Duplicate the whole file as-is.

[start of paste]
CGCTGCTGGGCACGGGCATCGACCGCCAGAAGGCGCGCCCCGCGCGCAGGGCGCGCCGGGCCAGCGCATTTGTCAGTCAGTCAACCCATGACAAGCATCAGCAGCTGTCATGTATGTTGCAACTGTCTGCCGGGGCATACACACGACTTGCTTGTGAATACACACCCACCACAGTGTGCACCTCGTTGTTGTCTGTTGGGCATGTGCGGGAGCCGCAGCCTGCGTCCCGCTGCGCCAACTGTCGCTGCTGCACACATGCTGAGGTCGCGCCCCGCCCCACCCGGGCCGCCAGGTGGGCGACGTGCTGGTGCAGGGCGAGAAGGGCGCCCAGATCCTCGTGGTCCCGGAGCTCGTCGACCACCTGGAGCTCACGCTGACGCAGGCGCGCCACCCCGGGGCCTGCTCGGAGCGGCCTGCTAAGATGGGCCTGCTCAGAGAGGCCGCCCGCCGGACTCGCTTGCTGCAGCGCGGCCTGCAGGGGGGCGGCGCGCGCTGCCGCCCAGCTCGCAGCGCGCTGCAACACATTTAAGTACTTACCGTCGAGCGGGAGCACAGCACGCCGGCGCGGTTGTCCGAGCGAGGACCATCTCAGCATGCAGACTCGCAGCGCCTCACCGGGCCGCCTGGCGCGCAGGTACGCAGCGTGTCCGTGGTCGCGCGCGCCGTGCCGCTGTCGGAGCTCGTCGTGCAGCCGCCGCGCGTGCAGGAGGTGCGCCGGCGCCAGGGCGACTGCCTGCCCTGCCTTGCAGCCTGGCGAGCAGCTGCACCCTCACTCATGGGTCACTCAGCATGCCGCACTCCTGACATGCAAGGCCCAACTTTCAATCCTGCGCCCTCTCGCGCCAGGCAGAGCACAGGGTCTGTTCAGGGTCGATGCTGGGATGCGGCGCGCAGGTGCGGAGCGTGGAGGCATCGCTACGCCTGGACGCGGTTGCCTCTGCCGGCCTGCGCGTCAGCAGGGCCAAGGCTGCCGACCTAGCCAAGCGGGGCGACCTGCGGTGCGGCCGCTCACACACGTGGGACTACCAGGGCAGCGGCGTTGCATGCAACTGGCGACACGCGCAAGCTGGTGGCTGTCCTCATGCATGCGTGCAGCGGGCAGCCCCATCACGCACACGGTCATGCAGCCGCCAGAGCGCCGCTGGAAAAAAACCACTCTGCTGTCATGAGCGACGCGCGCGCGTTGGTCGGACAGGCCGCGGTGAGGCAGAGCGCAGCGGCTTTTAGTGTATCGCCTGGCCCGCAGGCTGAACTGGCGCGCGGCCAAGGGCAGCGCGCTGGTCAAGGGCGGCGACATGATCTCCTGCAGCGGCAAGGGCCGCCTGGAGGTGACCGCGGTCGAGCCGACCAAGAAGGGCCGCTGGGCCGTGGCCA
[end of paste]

CGCTGCTGGGCACGGGCATCGACCGCCAGAAGGCGCGCCCCGCGCGCAGGGCGCGCCGGGCCAGCGCATTTGTCAGTCAGTCAACCCATGACAAGCATCAGCAGCTGTCATGTATGTTGCAACTGTCTGCCGGGGCATACACACGACTTGCTTGTGAATACACACCCACCACAGTGTGCACCTCGTTGTTGTCTGTTGGGCATGTGCGGGAGCCGCAGCCTGCGTCCCGCTGCGCCAACTGTCGCTGCTGCACACATGCTGAGGTCGCGCCCCGCCCCACCCGGGCCGCCAGGTGGGCGACGTGCTGGTGCAGGGCGAGAAGGGCGCCCAGATCCTCGTGGTCCCGGAGCTCGTCGACCACCTGGAGCTCACGCTGACGCAGGCGCGCCACCCCGGGGCCTGCTCGGAGCGGCCTGCTAAGATGGGCCTGCTCAGAGAGGCCGCCCGCCGGACTCGCTTGCTGCAGCGCGGCCTGCAGGGGGGCGGCGCGCGCTGCCGCCCAGCTCGCAGCGCGCTGCAACACATTTAAGTACTTACCGTCGAGCGGGAGCACAGCACGCCGGCGCGGTTGTCCGAGCGAGGACCATCTCAGCATGCAGACTCGCAGCGCCTCACCGGGCCGCCTGGCGCGCAGGTACGCAGCGTGTCCGTGGTCGCGCGCGCCGTGCCGCTGTCGGAGCTCGTCGTGCAGCCGCCGCGCGTGCAGGAGGTGCGCCGGCGCCAGGGCGACTGCCTGCCCTGCCTTGCAGCCTGGCGAGCAGCTGCACCCTCACTCATGGGTCACTCAGCATGCCGCACTCCTGACATGCAAGGCCCAACTTTCAATCCTGCGCCCTCTCGCGCCAGGCAGAGCACAGGGTCTGTTCAGGGTCGATGCTGGGATGCGGCGCGCAGGTGCGGAGCGTGGAGGCATCGCTACGCCTGGACGCGGTTGCCTCTGCCGGCCTGCGCGTCAGCAGGGCCAAGGCTGCCGACCTAGCCAAGCGGGGCGACCTGCGGTGCGGCCGCTCACACACGTGGGACTACCAGGGCAGCGGCGTTGCATGCAACTGGCGACACGCGCAAGCTGGTGGCTGTCCTCATGCATGCGTGCAGCGGGCAGCCCCATCACGCACACGGTCATGCAGCCGCCAGAGCGCCGCTGGAAAAAAACCACTCTGCTGTCATGAGCGACGCGCGCGCGTTGGTCGGACAGGCCGCGGTGAGGCAGAGCGCAGCGGCTTTTAGTGTATCGCCTGGCCCGCAGGCTGAACTGGCGCGCGGCCAAGGGCAGCGCGCTGGTCAAGGGCGGCGACATGATCTCCTGCAGCGGCAAGGGCCGCCTGGAGGTGACCGCGGTCGAGCCGACCAAGAAGGGCCGCTGGGCCGTGGCCA